Factors of a Company that can make a Good Investment
Perhaps the most important aspect of achieving investment success is having an eye for a prime opportunity. Part of the reason around 70% of all CFD accounts lose money is because of inexperienced traders making investments without understanding the market trends and stock behaviors. There’s a lot more to a smart investment than just an upward price trend…
In this section, we’re going to detail exactly what *we* look for in a company, before investing. This is not in any way professional advice, but a checklist written out of personal experience, with accrued knowledge and years of winning/losing investment decisions; shaping our views on what constitutes a clever bit of business.
The question we ask before committing to an investment:
What do the financial statements look like?
A company that has a poor financial statement gets an immediate ‘NO’ from us. We generally look for safe investment choices that have just suffered from a market downturn, so if things don’t add up on the statements, then it fundamentally goes against the way that we invest / trade.
The factors we look out for in a financial statement:
As a general rule of thumb, we don’t tend to invest in a company that has a net debt of more than 5-10x the companies net profit. This ties in with what the company is/does as they may just be starting out and the growth rate could be accelerating at astounding speeds.
Essentially how long would it take to pay off said debt, if consistent progress is being made you may want to consider investing long term
Earnings per share
In its literal meaning; How much of the value of the shares is returned as earnings and how much is waste/overheads?
Price to Equity Ratio
Generally speaking, a high P/E ratio suggests that the market is expecting stock growth. However, we do make exceptions for the odd business that has a very well defined business plan and set of products.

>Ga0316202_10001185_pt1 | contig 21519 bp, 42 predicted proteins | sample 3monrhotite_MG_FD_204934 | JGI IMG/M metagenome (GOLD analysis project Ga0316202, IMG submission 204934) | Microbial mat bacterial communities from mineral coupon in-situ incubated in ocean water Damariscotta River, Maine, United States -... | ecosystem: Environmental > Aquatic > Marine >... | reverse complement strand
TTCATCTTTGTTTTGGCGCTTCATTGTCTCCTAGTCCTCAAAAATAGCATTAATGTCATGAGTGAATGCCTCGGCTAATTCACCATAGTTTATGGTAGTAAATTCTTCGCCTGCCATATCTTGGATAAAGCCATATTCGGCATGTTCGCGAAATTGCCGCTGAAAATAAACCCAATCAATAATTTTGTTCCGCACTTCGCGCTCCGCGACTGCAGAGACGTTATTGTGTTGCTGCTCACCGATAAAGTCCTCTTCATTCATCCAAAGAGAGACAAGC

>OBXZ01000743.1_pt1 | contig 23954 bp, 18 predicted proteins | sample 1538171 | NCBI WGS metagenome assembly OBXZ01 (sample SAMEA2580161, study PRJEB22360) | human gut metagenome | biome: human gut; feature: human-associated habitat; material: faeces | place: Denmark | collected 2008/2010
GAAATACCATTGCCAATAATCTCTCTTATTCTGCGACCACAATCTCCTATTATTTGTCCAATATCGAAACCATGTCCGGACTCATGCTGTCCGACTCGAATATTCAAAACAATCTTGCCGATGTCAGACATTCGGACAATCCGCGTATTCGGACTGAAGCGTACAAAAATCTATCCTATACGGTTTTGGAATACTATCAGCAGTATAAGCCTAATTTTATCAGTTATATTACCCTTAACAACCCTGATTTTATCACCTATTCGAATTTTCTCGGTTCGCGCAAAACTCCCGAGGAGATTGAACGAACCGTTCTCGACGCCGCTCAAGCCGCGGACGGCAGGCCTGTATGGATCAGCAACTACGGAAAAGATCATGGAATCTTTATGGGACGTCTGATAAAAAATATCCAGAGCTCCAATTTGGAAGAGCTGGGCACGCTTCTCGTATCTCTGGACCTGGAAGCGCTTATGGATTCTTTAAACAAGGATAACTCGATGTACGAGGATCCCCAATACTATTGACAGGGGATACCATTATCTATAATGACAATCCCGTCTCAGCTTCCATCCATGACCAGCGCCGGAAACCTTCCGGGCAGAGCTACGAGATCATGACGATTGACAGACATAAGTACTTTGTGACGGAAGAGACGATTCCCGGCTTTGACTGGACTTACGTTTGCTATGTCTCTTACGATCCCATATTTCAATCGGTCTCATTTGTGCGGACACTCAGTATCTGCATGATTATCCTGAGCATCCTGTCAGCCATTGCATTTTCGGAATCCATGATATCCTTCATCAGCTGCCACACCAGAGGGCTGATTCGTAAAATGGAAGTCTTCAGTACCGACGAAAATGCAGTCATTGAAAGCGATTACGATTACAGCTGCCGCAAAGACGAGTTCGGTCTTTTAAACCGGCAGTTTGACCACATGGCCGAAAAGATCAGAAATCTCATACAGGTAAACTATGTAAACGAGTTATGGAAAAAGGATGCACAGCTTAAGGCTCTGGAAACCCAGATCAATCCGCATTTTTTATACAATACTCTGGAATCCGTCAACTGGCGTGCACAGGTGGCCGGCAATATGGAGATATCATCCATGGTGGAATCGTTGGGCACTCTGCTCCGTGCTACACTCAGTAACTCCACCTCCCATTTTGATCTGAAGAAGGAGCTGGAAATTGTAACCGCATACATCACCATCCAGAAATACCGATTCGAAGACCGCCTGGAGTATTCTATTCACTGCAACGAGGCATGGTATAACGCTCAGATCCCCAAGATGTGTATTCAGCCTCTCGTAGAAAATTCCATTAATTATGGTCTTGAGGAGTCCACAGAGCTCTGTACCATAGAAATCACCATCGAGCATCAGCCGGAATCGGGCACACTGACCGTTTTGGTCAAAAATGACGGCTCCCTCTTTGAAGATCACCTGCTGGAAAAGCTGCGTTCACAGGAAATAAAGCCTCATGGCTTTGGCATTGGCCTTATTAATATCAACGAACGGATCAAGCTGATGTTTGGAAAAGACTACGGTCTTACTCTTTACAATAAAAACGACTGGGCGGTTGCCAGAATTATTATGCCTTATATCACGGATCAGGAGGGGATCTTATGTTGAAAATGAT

Why would this company be any more successful than other similar companies?
Think about the future profitability of the business in the context of its industry/sector. Would investing in a small growing oil company be any more fruitful than investing straight into Shell or BP?
How is the rest of this sector performing?
Similar to the last point, would this investment be a smart long term move with the general shift towards greener energy? You may have found the most profitable stock in the sector, but if that sector is in decline you should consider whether the investment is a smart one.
Is it hitting all-time lows or is it hitting all-time highs?
Stock behavior is everything. You don’t want to bet too much on history repeating itself, but it’s a sure-fire way to get a clear indication of what type of performance to expect in the near future.
Keep up to date with the news
Always keep track of current affairs that may have an impact on the market. Brexit, Covid-19, and US-China/EU trade wars have all been external events that have had BIG impacts on stocks, so keep an eye out for stocks that may be open to being blindsided by global events.
These are the prime aspects that factor into our thinking when we invest or trade; it’s key to remember that you’re risking every penny you invest when making these decisions. Having a clear idea of what to look for definitely helps you avoid sure-fire losses, but it’s also important to keep in mind that you won’t be right 100% of the time.